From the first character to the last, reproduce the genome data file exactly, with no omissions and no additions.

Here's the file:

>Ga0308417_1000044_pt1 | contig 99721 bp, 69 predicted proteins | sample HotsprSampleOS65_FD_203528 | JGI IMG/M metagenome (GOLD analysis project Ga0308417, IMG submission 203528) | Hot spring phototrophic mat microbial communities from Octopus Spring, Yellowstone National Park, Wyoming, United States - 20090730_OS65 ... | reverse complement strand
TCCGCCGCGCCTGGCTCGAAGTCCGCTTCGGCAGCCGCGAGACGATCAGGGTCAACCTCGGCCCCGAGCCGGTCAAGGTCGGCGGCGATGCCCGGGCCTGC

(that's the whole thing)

>Ga0308417_1000044_pt1 | contig 99721 bp, 69 predicted proteins | sample HotsprSampleOS65_FD_203528 | JGI IMG/M metagenome (GOLD analysis project Ga0308417, IMG submission 203528) | Hot spring phototrophic mat microbial communities from Octopus Spring, Yellowstone National Park, Wyoming, United States - 20090730_OS65 ... | reverse complement strand
TCCGCCGCGCCTGGCTCGAAGTCCGCTTCGGCAGCCGCGAGACGATCAGGGTCAACCTCGGCCCCGAGCCGGTCAAGGTCGGCGGCGATGCCCGGGCCTGC